Angela Fitzgerald: You’re in a cold Mississippi, especially now I feel that because I’m cold physically, but interesting that this, I think the South, when you think about the South, you think about segregation, you think about organizations like the KKK, you think about really over, in your face racism.

Tatiyana Benson: Yeah.

Angela Fitzgerald: And here, I don’t think we get that recognition, like you said, we’re seen as, especially Madison, we’re seen as liberal, those things don’t happen here. And you’re saying it does, just in a colder temperature. I guess I’m wondering, how does that feel to you? And I’m asking that because in having these conversations, one of them was with a mental health professional and we were talking about how there’s just trauma, right? That black people have had to experience in general. But on top of having to deal with the trauma of being black in America, being black in Wisconsin, you’re also, a lot of us, like you, are on the front lines trying to bring about change. So, how does that feel to you? Because you’re ultimately trying to live, you’re trying to be a college student, do your thing, but then you’re like-.

Tatiyana Benson: Yeah. So it’s a, I’d call it a win lose sometimes, because it feels good to, I don’t know, I would say rebel, not just, I am making a difference, but in that making a difference black people are taught, you got a few options, you do that or you don’t do anything. And so when you do the opposite of what society is telling you to do, that is a form of rebellion. And it feels good because black people aren’t free in America, and rebelling against authority feels like freedom, but then you’re doing important work and it’s stressful, and it’s a lot to take on. When I started, I don’t know, just helping people, no part of me thought, Oh, I’m going to be a part of a leader of an organization, people are going to know who I am. So when you get that pressure, then it does, sometimes it feels like dang, I’m 19. Let me breathe. But it’s also like someone has to do something.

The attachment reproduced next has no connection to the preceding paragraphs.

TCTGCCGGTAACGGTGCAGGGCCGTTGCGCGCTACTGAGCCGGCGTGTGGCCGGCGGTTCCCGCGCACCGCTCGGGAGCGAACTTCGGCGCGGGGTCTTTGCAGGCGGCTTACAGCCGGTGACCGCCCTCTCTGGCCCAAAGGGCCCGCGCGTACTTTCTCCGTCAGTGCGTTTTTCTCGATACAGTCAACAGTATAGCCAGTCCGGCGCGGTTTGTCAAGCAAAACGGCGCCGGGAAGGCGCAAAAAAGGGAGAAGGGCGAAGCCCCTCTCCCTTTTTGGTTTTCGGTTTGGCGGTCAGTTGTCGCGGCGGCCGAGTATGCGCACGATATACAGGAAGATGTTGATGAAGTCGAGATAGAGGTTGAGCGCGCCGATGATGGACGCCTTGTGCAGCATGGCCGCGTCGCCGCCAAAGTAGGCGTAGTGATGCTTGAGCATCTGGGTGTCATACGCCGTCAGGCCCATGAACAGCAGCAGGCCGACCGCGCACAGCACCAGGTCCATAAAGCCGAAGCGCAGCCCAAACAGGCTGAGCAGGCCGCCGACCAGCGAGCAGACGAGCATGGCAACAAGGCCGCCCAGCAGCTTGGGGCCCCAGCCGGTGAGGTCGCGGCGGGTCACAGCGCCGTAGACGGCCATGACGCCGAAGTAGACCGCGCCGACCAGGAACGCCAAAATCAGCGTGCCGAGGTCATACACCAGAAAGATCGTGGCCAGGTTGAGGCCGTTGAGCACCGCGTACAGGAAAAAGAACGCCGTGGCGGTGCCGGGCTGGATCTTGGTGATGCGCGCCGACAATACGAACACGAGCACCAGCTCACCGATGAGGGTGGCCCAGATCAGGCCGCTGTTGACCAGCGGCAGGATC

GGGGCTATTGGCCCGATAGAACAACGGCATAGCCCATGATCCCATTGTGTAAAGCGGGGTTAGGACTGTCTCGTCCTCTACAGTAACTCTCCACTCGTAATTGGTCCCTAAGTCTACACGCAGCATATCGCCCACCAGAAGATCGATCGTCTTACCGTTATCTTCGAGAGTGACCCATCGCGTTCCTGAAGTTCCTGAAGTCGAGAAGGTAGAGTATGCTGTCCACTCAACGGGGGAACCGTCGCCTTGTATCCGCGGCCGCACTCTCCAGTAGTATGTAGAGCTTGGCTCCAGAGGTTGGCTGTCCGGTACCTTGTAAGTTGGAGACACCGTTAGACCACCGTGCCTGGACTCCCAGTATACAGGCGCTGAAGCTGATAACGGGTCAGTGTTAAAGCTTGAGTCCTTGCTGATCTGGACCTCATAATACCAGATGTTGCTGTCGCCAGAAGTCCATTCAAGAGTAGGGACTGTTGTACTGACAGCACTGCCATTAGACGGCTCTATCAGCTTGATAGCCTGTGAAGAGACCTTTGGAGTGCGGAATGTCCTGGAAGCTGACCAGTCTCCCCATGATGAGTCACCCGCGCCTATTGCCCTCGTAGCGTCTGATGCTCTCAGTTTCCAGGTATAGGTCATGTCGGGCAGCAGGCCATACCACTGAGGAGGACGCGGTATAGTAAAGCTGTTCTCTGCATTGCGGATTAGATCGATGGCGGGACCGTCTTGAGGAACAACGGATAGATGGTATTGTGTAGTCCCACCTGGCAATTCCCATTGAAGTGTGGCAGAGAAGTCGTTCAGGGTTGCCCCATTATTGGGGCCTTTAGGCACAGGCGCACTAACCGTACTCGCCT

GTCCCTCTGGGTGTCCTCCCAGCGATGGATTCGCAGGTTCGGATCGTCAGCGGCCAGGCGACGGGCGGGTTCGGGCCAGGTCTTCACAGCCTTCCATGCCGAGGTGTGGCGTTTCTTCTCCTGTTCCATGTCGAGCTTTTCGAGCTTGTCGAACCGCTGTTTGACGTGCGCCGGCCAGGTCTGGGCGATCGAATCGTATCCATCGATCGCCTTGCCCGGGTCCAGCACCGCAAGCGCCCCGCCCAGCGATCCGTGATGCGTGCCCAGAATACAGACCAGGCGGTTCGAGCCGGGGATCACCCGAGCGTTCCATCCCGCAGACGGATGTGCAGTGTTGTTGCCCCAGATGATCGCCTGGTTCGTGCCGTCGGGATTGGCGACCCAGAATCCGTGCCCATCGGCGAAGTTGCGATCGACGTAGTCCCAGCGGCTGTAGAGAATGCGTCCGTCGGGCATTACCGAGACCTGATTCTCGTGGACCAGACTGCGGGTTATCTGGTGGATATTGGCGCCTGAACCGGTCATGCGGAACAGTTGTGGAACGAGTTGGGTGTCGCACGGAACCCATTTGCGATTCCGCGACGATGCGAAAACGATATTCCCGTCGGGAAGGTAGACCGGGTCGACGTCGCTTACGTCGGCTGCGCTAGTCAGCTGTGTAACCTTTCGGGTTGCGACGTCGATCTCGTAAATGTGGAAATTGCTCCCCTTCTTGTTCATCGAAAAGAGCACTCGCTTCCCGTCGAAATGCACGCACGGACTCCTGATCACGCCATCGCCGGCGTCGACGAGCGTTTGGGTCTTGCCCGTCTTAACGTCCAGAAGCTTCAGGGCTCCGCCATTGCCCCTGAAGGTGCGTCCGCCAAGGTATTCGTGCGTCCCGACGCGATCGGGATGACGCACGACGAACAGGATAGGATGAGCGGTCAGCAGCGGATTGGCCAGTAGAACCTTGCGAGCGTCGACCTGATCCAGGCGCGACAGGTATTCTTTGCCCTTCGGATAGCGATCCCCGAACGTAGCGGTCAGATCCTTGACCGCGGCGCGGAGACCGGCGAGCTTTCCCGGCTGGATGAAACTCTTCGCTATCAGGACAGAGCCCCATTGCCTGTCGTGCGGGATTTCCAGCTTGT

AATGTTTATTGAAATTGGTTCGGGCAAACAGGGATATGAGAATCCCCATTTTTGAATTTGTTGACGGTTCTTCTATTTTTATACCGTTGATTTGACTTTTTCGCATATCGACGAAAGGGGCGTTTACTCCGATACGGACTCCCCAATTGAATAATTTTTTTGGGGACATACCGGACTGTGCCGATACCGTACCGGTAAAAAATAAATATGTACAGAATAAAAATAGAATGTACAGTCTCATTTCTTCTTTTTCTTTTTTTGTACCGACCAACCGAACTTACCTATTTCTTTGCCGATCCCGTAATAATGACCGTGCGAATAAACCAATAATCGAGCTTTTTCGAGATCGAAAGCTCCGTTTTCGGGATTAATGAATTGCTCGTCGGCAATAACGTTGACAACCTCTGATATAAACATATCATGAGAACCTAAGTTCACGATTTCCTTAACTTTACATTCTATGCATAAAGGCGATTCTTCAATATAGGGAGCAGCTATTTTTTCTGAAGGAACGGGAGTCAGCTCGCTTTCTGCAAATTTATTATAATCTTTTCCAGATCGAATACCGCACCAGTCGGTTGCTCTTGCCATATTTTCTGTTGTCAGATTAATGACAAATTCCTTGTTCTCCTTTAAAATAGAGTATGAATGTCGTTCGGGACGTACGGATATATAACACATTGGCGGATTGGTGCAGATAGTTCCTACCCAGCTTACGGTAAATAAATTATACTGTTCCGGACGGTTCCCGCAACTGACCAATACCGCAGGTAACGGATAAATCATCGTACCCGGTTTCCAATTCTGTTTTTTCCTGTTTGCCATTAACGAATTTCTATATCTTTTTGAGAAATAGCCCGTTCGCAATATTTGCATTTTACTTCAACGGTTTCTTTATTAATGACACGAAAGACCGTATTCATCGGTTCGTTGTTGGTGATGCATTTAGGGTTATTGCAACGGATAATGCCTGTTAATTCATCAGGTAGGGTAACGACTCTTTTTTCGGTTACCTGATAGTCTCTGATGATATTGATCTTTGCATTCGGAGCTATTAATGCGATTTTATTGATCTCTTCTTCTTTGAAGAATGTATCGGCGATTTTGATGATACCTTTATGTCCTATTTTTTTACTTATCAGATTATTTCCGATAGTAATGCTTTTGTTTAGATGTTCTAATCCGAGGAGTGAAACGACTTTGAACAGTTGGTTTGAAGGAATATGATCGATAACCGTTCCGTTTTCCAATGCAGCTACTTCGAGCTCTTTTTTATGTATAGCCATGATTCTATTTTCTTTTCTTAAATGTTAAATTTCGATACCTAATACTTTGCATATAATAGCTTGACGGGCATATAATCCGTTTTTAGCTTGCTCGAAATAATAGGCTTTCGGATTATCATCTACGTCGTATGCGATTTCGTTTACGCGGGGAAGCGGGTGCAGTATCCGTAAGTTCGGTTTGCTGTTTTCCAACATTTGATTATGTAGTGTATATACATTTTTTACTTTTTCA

Angela Fitzgerald: Absolutely. And you’re like, you’re right, you have to do something because ultimately not doing anything means what for you? It means that you’re not able to experience the type of life that you want, the type of life that you want your friends and your family to have.